The 8th U.S. Circuit Court of Appeals today affirmed the bribery conviction and seven-year sentence of Ted Suhl, the former operator of a behavioral health company in Arkansas.

Suhl was convicted in July 2016 and later sentenced to seven years in federal prison . A jury convicted him on four of six counts of bribery and fraud-related charges.


During the four years covered by the indictment, 2007 to 2011, Suhl’s companies, which provided both residential and out-patient services, received some $125 million in Medicaid reimbursements from the state through the Arkansas Department of Human Services. The prosecution said Suhl intended to help his companies by funneling money to a top administrator at DHS and former legislator, Steven Jones, by way of communicating through a middleman, West Memphis juvenile probation officer Philip Carter. Carter and Jones pleaded guilty to bribery and served sentences in federal prison. The money that found its way to Jones originated with checks from a Suhl holding company, Millenia, that were written to a West Memphis church at which Carter was a deacon, the 15th St. Church of God in Christ. The defense said these were just charitable contributions by Suhl, a deeply religious man who gave freely to many good causes.

Suhl’s case drew heavy attention because of periodic past news coverage of his operations, which included the Lord’s Ranch, later called Trinity Behavioral Services, in Randolph County, and his political influence. He was a contributor to legislative races, became friends with Gov. Mike Huckabee and served on the state child welfare board.


Suhl’s appeal rested in part on an argument raised successfully in some other bribery cases around the country that the government had to prove a quid pro quo agreement for money paid for official acts.

In a 16-page ruling, the appeals court rejected that argument. It disagreed with the argument by Suhl’s attorney that federal statutes and the McDonnell case, involving gifts to a Virginia governor, weighed against the conviction.  Intent is key, the court said.


Neither of these statutes, nor McDonnell, imposes a universal requirement that bribe payors and payees have a meeting of the minds about an official act. A payor defendant completes the crimes of honest-services and federal-funds bribery as soon as he gives or offers payment in exchange for an official act, even if the payee does nothing or immediately turns him in to law enforcement.

The court also said District Judge Billy Roy Wilson’s jury instructions were proper for the crimes charged, again because Suhl hoped to influence acts by a public servant.  The statute does not include the words “exchange for,” as Suhl’s attorney had argued should be the standard.

Suhl also objected to his counsel’s inability to question Philip Carter about the details of his federal conviction. But the court said Carter’s conviction was told to the jury as was his plea bargain for better treatment in return for testimony against Suhl. The court also dismissed an argument that Suhl had been prevented from introducing his full record of philanthropic giving. It noted his contributions to Carter’s church before the bribery scheme were part of the record as was testimony from his mother that gifts to the church were meant as charity, not bribes. In any case, that evidentiary ruling on that point could have had only a slight impact on the jury, the court said.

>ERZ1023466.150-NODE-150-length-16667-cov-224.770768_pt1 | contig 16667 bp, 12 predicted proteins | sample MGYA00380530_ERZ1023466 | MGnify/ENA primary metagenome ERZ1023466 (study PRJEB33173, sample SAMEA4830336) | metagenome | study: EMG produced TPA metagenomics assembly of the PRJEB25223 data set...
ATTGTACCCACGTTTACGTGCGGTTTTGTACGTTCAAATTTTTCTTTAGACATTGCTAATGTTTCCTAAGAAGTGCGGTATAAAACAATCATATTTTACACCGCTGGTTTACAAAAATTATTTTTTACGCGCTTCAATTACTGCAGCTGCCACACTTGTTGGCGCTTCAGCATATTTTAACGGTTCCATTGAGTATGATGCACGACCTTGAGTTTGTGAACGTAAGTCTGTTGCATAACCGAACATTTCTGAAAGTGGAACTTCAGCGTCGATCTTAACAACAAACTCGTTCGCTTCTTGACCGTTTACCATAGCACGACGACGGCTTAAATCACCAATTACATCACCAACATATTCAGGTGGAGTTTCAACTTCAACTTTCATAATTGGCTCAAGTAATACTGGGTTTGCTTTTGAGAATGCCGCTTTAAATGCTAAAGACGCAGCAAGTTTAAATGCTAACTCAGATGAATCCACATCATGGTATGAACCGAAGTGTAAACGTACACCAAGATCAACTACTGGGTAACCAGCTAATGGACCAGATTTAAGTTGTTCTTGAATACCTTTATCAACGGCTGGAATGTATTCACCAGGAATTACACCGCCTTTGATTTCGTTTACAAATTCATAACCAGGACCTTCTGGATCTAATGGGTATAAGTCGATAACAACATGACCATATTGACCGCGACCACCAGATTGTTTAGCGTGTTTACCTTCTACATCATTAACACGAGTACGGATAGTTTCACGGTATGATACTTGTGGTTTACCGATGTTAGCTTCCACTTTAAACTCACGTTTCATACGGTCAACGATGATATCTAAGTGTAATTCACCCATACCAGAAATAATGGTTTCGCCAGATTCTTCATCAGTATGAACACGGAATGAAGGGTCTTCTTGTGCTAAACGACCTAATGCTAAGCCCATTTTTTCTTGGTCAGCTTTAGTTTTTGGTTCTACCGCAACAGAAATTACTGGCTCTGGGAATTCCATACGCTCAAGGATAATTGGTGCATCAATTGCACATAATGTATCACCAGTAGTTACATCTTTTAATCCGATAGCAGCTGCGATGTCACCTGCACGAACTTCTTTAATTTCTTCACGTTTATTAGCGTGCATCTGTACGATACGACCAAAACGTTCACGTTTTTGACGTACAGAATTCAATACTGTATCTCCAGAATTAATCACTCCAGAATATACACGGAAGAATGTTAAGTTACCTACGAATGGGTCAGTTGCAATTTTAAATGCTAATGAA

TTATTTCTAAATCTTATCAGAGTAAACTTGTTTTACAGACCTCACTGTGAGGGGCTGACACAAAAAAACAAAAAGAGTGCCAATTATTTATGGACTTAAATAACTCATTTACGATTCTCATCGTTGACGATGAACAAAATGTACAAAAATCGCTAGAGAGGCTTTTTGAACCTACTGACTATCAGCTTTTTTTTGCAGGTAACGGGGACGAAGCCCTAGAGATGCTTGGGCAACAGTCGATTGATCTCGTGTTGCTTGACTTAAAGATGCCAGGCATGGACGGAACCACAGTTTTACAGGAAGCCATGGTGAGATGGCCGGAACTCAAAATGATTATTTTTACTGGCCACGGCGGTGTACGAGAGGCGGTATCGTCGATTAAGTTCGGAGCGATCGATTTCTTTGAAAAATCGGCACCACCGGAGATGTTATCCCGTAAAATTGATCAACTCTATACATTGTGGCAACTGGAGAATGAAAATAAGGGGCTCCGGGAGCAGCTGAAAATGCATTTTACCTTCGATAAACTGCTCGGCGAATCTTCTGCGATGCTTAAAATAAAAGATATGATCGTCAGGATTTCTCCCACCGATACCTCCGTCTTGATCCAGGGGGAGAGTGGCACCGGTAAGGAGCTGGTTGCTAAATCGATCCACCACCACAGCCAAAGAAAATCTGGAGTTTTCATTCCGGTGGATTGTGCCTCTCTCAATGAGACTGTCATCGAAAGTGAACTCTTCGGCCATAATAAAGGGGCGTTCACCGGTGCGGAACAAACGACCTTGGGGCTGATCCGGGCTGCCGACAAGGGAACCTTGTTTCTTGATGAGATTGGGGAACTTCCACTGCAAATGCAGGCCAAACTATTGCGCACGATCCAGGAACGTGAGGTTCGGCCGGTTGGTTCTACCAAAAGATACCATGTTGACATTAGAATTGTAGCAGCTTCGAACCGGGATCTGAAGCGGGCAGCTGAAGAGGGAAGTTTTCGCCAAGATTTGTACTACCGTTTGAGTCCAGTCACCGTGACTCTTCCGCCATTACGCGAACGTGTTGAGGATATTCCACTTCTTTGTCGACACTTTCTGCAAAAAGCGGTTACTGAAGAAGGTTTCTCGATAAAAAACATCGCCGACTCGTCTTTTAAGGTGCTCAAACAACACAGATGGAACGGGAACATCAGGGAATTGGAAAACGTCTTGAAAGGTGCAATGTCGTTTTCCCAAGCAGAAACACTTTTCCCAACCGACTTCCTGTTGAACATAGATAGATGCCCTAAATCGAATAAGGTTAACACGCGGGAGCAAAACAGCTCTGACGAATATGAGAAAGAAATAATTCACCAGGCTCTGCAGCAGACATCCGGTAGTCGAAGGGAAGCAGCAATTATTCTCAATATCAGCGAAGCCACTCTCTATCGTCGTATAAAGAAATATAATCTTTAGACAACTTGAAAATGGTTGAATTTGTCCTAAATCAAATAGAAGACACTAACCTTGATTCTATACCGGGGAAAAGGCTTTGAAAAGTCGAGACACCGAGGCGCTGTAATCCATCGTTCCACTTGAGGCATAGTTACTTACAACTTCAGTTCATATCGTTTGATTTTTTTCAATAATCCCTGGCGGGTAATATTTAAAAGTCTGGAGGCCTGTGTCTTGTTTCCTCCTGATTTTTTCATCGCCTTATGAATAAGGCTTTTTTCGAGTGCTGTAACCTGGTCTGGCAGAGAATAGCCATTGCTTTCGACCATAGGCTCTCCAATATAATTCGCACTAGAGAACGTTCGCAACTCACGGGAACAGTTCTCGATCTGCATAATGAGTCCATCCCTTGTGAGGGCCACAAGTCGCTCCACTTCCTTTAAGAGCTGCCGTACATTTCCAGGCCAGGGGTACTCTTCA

Suhl also objected to the amount of the loss estimated from the bribery scheme in determining his sentence. The court again ruled against him.

In this case, the district court found that Suhl intended for Jones to divert all of the juvenile Medicaid cases in northeastern Arkansas to one of his companies between 2011 and 2012. The court looked at Suhl’s company records and determined that Suhl reaped a profit of 2.9% on Medicaid reimbursements in 2011, and a 0.9% profit in 2012. The court then multiplied those profit margins by the 2011 and 2012 Medicaid reimbursements received by the competitor from whom Suhl wanted Jones to divert clients. The court then added the 2011 and 2012 estimated profit totals together to get an estimated intended loss of $176,820.

This calculation is indeed an estimate, but it is sufficiently reasonable to avoid clear error. 

Here’s the court’s opinion.


Suhl, 52, is being held at a federal medical center for federal prisoners at Springfield, Mo.  Federal records show a release date of Feb. 25, 2023.

He can ask for a review of the three-judge panel’s decision by the entire 8th Circuit Court or seek a U.S. Supreme Court review. The opinion noted some difference among the circuits in the application of bribery statutes. The decision was written by Judge Jane Kelly and joined by Judges Steven Colloton and William Benton.

When the first bribery allegations surfaced against Jones, the state ceased using Suhl’s facilities in the Medicaid program and they eventually stopped operating.